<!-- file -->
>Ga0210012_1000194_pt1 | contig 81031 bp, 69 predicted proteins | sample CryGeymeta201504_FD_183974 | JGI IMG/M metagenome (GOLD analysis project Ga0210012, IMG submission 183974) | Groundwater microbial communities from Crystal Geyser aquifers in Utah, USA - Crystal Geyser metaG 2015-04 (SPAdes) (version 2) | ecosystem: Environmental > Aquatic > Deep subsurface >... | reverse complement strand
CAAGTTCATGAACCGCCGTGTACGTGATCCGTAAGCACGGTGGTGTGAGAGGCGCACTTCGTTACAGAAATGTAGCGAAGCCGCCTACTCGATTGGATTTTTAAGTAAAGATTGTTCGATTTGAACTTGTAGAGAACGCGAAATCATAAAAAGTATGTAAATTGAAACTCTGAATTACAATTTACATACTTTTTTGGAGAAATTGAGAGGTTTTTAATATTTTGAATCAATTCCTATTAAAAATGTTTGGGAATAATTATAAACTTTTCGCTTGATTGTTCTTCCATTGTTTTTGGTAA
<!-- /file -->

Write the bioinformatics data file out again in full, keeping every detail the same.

>Ga0210012_1000194_pt1 | contig 81031 bp, 69 predicted proteins | sample CryGeymeta201504_FD_183974 | JGI IMG/M metagenome (GOLD analysis project Ga0210012, IMG submission 183974) | Groundwater microbial communities from Crystal Geyser aquifers in Utah, USA - Crystal Geyser metaG 2015-04 (SPAdes) (version 2) | ecosystem: Environmental > Aquatic > Deep subsurface >... | reverse complement strand
CAAGTTCATGAACCGCCGTGTACGTGATCCGTAAGCACGGTGGTGTGAGAGGCGCACTTCGTTACAGAAATGTAGCGAAGCCGCCTACTCGATTGGATTTTTAAGTAAAGATTGTTCGATTTGAACTTGTAGAGAACGCGAAATCATAAAAAGTATGTAAATTGAAACTCTGAATTACAATTTACATACTTTTTTGGAGAAATTGAGAGGTTTTTAATATTTTGAATCAATTCCTATTAAAAATGTTTGGGAATAATTATAAACTTTTCGCTTGATTGTTCTTCCATTGTTTTTGGTAA